The coalition government has been at the forefront of using insights from behavioural research to craft more effective policies, ‘nudging’ citizens in other words. Rikki Dean argues that ‘nudges’, especially those that rely on deception or concealment, should be subject to a ‘participatory principle’. Only citizens themselves can legitimately rule on what is in their own interest, and therefore there should be greater exploration around how to involve the public in decisions about their use.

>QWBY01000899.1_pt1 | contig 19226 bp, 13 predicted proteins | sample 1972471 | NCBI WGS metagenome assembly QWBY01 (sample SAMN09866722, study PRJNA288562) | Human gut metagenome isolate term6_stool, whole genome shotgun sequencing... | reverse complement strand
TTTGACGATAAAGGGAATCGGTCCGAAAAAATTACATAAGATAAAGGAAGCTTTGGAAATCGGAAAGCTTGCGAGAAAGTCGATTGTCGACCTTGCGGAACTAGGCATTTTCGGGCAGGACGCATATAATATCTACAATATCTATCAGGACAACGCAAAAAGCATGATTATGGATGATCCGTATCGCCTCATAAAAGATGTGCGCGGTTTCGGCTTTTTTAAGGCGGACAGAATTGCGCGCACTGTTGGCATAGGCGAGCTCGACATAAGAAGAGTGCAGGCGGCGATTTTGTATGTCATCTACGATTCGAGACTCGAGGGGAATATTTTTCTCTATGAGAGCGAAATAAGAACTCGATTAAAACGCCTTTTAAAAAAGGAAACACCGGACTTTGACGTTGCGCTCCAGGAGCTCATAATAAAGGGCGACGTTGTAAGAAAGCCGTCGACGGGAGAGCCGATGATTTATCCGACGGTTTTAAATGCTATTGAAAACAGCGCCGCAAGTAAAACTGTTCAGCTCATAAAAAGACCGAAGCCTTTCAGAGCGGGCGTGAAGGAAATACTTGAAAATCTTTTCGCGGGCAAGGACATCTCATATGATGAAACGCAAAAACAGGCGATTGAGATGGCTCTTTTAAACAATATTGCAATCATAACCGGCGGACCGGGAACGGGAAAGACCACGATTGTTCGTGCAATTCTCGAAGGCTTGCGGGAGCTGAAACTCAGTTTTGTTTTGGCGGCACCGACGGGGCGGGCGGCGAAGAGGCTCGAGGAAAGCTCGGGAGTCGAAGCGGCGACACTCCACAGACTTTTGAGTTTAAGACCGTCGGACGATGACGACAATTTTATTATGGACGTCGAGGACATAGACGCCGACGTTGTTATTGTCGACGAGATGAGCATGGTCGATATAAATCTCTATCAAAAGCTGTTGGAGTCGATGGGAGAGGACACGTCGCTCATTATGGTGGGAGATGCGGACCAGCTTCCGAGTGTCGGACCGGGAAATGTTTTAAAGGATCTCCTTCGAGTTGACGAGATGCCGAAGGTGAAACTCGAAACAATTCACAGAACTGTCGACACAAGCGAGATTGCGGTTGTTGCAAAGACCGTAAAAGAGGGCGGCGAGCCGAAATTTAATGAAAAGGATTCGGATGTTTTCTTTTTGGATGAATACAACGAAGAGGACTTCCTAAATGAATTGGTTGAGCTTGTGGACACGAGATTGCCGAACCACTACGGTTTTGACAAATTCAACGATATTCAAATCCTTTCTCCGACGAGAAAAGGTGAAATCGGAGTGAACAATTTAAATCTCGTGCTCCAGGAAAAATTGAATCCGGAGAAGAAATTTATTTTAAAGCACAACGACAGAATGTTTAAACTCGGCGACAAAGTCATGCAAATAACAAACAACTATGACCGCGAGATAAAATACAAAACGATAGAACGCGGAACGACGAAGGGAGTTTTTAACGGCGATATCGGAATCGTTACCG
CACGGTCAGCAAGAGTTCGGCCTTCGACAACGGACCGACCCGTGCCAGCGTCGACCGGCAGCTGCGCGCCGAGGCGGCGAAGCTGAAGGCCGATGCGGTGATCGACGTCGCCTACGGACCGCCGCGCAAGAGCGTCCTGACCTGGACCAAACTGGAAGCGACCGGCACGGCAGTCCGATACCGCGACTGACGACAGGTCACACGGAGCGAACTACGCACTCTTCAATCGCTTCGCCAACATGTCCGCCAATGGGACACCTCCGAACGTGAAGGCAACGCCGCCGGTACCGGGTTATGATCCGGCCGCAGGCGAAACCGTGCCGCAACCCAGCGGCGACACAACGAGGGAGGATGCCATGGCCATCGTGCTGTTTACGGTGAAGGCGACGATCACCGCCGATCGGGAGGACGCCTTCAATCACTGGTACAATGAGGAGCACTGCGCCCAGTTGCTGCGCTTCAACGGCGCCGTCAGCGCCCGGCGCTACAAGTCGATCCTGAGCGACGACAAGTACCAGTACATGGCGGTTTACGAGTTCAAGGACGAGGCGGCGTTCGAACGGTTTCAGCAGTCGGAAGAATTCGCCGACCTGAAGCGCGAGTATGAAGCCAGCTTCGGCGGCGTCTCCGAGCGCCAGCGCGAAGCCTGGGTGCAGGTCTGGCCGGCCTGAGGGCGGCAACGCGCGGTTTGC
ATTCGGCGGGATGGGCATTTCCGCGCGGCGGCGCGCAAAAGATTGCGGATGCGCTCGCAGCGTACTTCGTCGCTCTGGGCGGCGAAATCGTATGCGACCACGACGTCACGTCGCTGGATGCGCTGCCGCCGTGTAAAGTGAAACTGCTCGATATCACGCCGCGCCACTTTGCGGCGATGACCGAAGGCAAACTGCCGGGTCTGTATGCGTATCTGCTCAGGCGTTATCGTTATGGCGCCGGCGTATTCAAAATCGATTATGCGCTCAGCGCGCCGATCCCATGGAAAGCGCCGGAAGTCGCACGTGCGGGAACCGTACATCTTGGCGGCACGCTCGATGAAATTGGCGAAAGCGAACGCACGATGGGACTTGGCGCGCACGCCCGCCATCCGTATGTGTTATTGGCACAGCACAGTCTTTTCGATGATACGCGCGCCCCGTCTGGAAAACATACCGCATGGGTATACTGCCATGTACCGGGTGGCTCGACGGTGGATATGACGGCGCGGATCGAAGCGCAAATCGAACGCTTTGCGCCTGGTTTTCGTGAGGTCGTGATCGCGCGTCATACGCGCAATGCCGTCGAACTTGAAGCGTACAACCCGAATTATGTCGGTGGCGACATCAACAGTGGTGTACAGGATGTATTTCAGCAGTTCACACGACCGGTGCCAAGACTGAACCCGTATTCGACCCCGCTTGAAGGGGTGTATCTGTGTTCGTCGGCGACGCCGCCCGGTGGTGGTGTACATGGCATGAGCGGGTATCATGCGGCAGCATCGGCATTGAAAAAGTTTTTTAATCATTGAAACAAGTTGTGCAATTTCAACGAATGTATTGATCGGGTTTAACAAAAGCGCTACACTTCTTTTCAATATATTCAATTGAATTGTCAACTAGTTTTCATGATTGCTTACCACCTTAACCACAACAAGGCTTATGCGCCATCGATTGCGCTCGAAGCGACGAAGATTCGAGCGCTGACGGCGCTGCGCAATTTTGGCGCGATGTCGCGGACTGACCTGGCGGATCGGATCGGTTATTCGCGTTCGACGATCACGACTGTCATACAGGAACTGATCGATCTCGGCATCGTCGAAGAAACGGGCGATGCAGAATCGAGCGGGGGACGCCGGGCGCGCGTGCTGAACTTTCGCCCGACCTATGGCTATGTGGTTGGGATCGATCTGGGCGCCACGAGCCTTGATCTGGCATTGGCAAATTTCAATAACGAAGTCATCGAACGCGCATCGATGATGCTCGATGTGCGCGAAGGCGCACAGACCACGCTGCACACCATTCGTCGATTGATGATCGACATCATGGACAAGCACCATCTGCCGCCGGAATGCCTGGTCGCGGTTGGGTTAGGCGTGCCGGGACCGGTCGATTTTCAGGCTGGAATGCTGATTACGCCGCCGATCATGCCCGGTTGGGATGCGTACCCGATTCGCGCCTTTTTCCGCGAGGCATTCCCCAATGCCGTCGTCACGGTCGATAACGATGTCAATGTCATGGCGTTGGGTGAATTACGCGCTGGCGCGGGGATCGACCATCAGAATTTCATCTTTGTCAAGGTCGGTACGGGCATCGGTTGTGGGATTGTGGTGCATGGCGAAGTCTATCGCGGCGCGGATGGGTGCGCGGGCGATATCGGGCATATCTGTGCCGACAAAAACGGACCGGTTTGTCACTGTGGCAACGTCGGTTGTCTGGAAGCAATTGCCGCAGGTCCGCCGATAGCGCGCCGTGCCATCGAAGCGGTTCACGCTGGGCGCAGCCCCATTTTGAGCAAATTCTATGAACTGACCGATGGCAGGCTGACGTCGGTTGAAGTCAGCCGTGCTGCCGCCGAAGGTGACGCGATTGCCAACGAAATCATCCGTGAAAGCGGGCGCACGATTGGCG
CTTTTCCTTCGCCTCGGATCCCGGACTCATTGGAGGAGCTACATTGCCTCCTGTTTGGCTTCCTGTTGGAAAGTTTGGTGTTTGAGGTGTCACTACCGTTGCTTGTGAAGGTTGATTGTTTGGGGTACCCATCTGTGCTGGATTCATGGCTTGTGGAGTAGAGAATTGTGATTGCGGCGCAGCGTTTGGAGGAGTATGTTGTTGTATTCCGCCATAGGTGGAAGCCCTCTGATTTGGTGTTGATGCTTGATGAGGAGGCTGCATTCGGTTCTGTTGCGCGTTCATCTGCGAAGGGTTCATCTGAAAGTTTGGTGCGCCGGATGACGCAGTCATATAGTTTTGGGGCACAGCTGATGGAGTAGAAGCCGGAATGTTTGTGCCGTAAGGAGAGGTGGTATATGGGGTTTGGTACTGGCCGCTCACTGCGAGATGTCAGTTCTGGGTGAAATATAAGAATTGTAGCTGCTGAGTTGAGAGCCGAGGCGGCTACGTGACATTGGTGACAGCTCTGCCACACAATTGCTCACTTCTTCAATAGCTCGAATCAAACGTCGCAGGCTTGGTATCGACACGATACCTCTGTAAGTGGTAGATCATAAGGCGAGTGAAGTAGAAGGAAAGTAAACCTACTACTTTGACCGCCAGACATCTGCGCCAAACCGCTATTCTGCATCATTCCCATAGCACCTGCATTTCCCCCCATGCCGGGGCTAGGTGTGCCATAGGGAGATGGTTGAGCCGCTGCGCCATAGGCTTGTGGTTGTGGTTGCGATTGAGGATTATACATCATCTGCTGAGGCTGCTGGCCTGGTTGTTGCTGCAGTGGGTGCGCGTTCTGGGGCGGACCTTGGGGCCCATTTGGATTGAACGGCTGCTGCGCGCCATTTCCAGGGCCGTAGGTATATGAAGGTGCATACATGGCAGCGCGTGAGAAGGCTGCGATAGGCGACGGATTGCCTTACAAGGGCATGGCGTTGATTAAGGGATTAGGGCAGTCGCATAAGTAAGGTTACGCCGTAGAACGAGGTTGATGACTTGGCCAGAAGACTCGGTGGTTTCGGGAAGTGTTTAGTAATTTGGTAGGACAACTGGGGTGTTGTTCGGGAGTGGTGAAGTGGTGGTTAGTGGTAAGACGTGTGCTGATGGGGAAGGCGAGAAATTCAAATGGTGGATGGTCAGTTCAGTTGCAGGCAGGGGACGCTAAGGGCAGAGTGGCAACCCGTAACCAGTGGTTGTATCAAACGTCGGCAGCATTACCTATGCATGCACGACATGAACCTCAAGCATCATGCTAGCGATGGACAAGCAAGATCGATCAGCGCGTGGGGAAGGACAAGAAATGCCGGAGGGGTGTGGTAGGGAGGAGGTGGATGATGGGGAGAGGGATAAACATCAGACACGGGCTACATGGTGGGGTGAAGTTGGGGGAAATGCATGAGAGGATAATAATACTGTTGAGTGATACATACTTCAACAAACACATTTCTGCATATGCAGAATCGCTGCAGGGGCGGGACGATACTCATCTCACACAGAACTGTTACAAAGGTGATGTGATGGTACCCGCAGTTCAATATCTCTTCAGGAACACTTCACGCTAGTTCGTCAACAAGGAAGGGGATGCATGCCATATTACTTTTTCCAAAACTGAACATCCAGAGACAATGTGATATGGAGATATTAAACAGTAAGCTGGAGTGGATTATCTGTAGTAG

Since its creation the Cabinet Office’s Behavioural Insights Team (BIT), or ‘Nudge Unit’, has received a lot of attention. Fêted both in the media and by the Prime Minister for its innovative, primarily experimental, approach to policy-making, BIT recently ran into its first scandal when The Guardiannewspaper claimed its innovations to Jobcentre Plus procedures involved forcing job-seekers to undertake ‘bogus psychometric tests’ in order to boost their psychological resilience. The story raises some interesting questions about the ethical limits of libertarian paternalism. Is it acceptable for government to deceive us if it is for our own good? And, can we trust that a nudge is a helping hand and not a shove in the back? Continue reading